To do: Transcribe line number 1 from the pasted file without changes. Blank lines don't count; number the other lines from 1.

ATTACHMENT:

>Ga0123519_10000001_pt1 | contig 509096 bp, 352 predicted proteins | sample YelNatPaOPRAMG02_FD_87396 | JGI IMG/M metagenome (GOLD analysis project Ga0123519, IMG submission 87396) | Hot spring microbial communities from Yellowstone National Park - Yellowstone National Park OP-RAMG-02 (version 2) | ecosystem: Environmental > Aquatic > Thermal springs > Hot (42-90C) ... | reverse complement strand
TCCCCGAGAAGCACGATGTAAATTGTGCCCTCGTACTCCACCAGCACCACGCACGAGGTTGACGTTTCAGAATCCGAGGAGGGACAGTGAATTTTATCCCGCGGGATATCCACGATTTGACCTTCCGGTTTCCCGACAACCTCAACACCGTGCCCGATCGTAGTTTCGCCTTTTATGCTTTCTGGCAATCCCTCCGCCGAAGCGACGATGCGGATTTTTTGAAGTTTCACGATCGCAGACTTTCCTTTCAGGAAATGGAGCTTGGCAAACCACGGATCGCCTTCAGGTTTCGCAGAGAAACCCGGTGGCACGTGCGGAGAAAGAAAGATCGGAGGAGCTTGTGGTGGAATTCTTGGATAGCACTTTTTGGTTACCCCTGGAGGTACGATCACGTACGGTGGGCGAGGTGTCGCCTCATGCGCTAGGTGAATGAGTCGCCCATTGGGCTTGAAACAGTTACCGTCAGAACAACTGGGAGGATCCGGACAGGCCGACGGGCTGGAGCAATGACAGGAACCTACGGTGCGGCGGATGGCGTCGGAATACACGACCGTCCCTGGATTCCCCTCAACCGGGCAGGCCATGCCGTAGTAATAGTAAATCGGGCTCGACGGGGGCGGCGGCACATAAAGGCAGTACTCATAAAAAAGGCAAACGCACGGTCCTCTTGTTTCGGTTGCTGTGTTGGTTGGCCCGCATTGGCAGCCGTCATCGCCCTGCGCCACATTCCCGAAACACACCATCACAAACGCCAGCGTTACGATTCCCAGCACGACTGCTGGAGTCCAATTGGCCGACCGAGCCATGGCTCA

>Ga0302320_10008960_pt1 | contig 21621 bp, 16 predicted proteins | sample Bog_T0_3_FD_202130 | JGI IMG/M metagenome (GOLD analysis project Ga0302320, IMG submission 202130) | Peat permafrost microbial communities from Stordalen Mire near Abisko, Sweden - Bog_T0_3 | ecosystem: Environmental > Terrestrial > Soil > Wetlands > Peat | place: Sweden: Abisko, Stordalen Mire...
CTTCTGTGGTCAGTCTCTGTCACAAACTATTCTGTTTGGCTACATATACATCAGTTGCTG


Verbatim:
>Ga0123519_10000001_pt1 | contig 509096 bp, 352 predicted proteins | sample YelNatPaOPRAMG02_FD_87396 | JGI IMG/M metagenome (GOLD analysis project Ga0123519, IMG submission 87396) | Hot spring microbial communities from Yellowstone National Park - Yellowstone National Park OP-RAMG-02 (version 2) | ecosystem: Environmental > Aquatic > Thermal springs > Hot (42-90C) ... | reverse complement strand